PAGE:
Final countdown to the EU Settlement Scheme deadline
In December 2005, when the Government announced the introduction of the Asset Recovery Incentive Scheme (the Scheme) under the Proceeds of Crime Act 2002 (the Act), it could hardly have been envisaged that confiscation proceedings would be brought in respect of the range of offences that routinely now trigger financial investigations.
In practice, the Scheme offers the opportunity to local authorities to raise revenue by receiving a proportion of the monies recovered following the making (and of course payment) of confiscation orders. Fifty percent of confiscated assets go straight to the Home Office, whilst the remaining half is split between the investigator, the prosecutor and the enforcer.
What was the thinking behind the scheme? Was it designed for local authorities to promote the Act, thereby serving as a deterrent to would-be criminals, or was it actually conceived as a means of raising revenue? If so, who for? It is hard to imagine the law-makers were so prescient as to envisage the swingeing cuts that would be visited upon local authorities within four years of the Scheme’s inception.
Prior to the Scheme, it rarely, if ever, occurred to a local authority prosecutor to bring confiscation proceedings as they were considered complicated, costly and prolonged with no benefit apportioned to the local authority. Now, given the Incentive Scheme, on every occasion that they do initiate proceedings under the Act, the Home Office stands to benefit.
What has been the effect of the Scheme? First, local authorities are now taking on prosecutions that previously they would have balked at or sought to surrender to the safe custody of the Crown Prosecution Service, the Serious Fraud Office and more latterly the Serious and Organised Crime Agency. Second, confiscation proceedings are now being initiated following convictions for offences that previously would not have attracted them.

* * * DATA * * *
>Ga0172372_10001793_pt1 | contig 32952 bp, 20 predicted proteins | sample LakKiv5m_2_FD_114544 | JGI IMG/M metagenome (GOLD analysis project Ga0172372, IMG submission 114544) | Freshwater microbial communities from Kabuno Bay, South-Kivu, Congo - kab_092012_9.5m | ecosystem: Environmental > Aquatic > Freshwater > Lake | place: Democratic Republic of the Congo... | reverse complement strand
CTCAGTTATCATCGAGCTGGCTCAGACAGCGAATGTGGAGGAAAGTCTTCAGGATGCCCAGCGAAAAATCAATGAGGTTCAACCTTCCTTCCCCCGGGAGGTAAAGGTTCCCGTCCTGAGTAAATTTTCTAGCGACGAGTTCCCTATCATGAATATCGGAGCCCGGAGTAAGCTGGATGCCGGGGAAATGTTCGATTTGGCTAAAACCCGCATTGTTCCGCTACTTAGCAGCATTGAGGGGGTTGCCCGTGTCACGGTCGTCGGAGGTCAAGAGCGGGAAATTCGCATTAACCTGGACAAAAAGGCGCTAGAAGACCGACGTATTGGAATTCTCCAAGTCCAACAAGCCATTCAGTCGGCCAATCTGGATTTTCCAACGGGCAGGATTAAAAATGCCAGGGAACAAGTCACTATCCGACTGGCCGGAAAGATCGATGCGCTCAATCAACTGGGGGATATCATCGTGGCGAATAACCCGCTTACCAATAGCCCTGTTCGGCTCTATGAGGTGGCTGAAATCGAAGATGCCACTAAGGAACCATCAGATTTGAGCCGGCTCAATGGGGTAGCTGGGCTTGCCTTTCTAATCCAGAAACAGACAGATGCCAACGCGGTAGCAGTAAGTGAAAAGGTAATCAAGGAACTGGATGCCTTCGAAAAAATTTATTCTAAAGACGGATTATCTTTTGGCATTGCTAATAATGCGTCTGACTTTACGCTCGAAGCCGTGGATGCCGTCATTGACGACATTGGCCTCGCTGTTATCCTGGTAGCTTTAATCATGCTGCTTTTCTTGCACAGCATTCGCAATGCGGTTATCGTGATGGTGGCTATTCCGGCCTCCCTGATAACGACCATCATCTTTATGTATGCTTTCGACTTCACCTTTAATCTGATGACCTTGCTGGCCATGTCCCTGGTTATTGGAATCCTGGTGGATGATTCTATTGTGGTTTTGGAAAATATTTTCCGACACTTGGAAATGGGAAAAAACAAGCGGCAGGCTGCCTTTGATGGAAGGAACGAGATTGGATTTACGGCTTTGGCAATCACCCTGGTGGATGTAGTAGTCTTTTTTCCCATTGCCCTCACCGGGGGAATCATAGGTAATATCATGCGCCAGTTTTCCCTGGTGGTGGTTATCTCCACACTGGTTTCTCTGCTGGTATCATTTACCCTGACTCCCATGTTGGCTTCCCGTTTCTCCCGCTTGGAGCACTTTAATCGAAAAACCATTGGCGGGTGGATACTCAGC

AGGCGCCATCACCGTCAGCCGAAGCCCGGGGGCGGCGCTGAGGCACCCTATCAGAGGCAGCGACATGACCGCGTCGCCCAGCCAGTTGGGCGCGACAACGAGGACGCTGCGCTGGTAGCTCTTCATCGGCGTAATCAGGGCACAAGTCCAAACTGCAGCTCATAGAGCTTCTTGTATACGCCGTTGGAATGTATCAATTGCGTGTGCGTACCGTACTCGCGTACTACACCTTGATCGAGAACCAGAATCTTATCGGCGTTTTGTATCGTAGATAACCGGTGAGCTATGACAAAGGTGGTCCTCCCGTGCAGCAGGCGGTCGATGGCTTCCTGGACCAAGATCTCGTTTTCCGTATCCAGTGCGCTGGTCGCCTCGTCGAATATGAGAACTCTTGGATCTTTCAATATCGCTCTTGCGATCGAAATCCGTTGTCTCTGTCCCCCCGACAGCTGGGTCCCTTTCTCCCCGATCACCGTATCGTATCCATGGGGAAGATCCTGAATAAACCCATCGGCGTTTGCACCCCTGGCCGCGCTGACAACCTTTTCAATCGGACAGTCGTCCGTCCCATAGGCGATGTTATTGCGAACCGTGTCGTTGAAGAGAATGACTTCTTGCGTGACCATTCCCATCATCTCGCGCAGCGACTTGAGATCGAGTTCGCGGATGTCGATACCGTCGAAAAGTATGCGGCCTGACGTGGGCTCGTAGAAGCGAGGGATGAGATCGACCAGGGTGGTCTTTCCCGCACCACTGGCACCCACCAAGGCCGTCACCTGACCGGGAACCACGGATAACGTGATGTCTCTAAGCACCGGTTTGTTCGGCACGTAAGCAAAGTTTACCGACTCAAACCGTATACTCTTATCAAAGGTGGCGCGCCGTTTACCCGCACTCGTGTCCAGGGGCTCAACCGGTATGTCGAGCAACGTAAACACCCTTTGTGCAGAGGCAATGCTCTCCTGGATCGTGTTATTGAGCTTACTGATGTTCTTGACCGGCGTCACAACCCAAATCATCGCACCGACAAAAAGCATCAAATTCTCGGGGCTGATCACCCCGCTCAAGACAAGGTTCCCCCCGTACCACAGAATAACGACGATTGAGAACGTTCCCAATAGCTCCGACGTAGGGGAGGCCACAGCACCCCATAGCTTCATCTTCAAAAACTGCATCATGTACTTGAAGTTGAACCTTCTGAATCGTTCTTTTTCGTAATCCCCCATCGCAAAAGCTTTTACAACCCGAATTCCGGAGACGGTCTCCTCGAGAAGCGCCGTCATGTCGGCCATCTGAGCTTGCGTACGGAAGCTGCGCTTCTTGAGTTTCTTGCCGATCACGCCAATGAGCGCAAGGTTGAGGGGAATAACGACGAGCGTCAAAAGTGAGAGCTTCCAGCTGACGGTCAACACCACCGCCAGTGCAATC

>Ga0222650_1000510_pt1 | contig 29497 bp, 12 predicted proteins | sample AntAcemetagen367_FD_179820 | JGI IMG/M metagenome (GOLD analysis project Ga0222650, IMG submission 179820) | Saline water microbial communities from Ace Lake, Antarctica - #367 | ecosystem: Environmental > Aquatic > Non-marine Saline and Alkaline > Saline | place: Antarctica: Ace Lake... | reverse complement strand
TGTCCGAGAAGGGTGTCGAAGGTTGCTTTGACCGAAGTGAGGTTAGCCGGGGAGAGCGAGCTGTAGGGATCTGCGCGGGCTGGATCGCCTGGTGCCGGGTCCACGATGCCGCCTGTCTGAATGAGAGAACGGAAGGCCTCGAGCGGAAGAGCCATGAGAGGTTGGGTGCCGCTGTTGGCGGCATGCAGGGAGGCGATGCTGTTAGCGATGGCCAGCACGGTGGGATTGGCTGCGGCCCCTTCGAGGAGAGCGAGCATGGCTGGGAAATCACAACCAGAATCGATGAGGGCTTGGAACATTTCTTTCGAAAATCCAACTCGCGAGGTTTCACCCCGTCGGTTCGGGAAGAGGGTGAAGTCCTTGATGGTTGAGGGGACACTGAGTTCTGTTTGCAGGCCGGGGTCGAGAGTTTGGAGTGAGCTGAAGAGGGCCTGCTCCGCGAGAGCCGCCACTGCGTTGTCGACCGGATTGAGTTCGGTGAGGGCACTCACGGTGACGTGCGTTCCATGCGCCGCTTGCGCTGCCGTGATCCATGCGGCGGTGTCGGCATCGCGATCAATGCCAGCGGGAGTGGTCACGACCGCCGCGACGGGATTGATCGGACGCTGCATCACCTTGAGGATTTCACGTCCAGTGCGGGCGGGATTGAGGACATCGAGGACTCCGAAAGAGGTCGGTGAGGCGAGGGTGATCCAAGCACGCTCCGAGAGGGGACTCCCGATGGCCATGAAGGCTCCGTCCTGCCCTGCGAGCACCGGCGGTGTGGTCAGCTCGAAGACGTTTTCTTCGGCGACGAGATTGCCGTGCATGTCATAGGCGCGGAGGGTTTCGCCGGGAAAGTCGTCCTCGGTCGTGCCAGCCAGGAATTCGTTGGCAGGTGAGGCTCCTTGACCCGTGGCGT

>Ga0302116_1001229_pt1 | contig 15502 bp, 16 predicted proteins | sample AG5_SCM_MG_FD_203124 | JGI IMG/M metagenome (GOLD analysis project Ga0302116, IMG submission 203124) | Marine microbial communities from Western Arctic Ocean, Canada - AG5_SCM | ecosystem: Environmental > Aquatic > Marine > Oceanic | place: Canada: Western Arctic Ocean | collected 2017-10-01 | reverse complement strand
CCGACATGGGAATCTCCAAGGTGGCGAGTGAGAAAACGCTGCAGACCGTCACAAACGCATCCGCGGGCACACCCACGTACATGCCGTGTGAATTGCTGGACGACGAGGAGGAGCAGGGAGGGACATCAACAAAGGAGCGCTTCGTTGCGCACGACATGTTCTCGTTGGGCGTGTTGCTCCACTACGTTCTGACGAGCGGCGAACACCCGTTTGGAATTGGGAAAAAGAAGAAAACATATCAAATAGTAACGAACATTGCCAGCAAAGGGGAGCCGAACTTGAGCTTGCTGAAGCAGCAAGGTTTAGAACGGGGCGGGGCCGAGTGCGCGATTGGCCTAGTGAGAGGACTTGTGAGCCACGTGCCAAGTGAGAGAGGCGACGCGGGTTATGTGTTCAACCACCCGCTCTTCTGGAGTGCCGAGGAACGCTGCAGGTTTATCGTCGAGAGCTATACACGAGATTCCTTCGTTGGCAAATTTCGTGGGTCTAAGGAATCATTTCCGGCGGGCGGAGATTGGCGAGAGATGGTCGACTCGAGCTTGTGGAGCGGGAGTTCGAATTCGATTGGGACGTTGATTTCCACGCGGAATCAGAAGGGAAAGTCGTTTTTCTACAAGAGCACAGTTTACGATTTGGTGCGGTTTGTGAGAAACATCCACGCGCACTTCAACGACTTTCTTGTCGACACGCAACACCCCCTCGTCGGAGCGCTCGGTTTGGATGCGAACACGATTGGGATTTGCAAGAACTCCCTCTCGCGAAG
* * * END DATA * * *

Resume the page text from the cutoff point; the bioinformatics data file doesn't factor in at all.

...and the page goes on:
One such area that has seen a proliferation of confiscation proceedings is planning enforcement. Very often, the motivation for planning offences is financial and accordingly they lend themselves very well to the confiscation process.
The most common of these offences is failing to comply with the terms of an enforcement notice, contrary to section 179 of the Town and Country Planning Act 1990 (as amended by the Planning and Compensation Act 1991). Traditionally, planning breaches take place over a considerable length of time as the home owner/businessman/developer seeks to ‘remedy’ the breach through retrospective planning consent. In consequence, there may be an obvious financial benefit being derived from the ongoing offence, but of more concern to the defendant, should be that the lifestyle provisions of the Act tend to be applicable. The financial element of these offences is recognised at section 179(9) of the Act, which states:
(9) In determining the amount of any fine to be imposed on a person convicted of an offence under this section, the court shall in particular have regard to any financial benefit which has accrued or appears likely to accrue to him in consequence of the offence.
The question arises as to whether the purpose of this subsection is merely to act as guidance in assessing the criminality of the offence or whether the fine should mirror the benefit. If the latter, does this not create a possible tension with the confiscation regime?
A mirror provision also appears at section 9(5) of the Planning (Listed Buildings and Conservation Areas) Act 1990.
The reality on the ground is that those in breach of planning regulations now have much more to fear from confiscation proceedings than from the statutory financial penalties.